“I don’t know if K.T. did or did not do anything. But as a lawyer, if there is a way to protect your client by steering the case away from a judge with Judge Rickhoff’s track record, you owe it to your client to use every legitimate means,” he said.

“For Judge Rickhoff to be doing this, calling attention to himself, is an insult to Judge Spencer,” he said.

Spencer said she has no idea if the case ended up in her court by accident or design, or even if judge shopping is commonplace at the courthouse, but she called it an abuse of the system.

“There might be people who are avoiding me or people who might want to be here,” she said. “There might be times I suspect that’s what happened, but once the case is here, it’s my job to hear it.”

Probate court regulars gave a variety of reasons why one might seek to put a particular case in one court or the other, and several admitted to doing it.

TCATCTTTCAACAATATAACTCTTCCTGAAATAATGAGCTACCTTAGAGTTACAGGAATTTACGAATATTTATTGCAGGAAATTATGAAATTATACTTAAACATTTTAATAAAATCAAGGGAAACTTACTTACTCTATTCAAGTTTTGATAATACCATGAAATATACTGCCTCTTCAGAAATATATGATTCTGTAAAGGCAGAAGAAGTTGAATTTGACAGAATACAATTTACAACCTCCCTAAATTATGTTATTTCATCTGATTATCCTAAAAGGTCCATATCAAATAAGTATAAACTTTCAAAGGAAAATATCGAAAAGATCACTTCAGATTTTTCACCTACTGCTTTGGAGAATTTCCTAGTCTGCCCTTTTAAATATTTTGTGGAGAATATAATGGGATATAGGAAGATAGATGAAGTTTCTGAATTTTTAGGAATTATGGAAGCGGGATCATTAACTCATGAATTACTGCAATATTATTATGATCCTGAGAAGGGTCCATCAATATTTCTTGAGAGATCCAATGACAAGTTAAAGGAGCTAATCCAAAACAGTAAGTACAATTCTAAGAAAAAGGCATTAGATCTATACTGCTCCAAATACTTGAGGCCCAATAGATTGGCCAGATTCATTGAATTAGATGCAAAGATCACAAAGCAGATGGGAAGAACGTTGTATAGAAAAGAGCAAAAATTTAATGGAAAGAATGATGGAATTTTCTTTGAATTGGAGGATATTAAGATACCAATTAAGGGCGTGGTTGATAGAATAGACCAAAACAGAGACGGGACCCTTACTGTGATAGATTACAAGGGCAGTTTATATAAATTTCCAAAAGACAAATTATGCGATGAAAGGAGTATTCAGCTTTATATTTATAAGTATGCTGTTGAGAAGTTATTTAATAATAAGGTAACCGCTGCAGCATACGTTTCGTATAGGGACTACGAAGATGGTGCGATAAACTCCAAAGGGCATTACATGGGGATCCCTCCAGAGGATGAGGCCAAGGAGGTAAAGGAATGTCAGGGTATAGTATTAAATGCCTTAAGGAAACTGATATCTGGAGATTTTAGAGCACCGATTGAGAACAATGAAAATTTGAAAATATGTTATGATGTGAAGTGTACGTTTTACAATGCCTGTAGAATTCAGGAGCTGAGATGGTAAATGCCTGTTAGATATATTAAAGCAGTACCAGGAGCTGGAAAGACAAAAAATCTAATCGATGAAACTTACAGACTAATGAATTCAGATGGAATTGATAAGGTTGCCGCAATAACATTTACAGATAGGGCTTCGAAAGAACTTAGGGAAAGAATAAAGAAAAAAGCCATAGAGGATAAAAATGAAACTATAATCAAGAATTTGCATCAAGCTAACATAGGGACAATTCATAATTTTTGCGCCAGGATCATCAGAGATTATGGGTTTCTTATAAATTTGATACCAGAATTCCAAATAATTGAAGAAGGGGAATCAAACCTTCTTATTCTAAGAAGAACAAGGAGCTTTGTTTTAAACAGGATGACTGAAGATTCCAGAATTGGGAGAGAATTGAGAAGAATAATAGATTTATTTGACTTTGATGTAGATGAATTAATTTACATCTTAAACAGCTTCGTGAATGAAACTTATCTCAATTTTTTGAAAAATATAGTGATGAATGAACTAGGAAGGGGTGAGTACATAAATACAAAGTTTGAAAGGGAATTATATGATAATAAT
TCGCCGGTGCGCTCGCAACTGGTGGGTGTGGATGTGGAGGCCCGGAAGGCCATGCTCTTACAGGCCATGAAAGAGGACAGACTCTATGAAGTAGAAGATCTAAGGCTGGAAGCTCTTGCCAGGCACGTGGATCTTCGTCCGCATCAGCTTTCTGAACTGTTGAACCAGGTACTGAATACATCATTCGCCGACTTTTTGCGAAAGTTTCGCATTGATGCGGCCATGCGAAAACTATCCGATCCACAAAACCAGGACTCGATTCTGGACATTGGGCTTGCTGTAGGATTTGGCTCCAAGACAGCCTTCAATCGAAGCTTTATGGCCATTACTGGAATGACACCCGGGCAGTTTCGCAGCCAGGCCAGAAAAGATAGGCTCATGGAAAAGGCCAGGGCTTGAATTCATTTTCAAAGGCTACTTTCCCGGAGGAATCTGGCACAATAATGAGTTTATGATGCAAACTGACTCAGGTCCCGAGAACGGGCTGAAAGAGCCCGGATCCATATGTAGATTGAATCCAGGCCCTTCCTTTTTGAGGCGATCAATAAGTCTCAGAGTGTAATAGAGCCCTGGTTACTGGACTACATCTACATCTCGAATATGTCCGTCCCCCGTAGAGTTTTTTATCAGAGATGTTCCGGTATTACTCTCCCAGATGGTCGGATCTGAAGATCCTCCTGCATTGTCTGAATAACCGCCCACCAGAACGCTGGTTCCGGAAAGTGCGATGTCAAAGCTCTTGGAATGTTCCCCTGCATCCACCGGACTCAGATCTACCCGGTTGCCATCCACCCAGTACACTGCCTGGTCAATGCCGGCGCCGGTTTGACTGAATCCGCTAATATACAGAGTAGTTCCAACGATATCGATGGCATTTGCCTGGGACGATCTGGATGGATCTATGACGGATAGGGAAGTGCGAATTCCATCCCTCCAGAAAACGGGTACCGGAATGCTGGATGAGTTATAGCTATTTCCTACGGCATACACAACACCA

“I’ve done it, but I can only think of one time,” said one lawyer, who said some female attorneys avoid Rickhoff’s court because of a perception of bias and a lack of confidence in his rulings and knowledge of the law.

“I really don’t think it has anything to do with the strengths or weaknesses of the judges. Rickhoff doesn’t like female attorneys. He also doesn’t like guardianships. He thinks it’s a waste of time,” said the lawyer.

Another female lawyer, however, said while this perception about Rickhoff was common among women when he first took the bench, it no longer holds true.

Rickhoff said, “I’ve never had that complaint and I don’t believe it’s a problem.”

Yet another lawyer, however, admitted to seeking out Rickhoff’s court for the speed with which the judge handles cases that might otherwise get bogged down before Spencer.

“Generally, lawyers are trying to get out of Spencer’s court. She has a difficult time controlling lawyers. Her office is chaos. Matters that should be routine languish on her desk for months,” the lawyer said.

The lawyer, however, said Spencer’s court is clearly better for certain cases.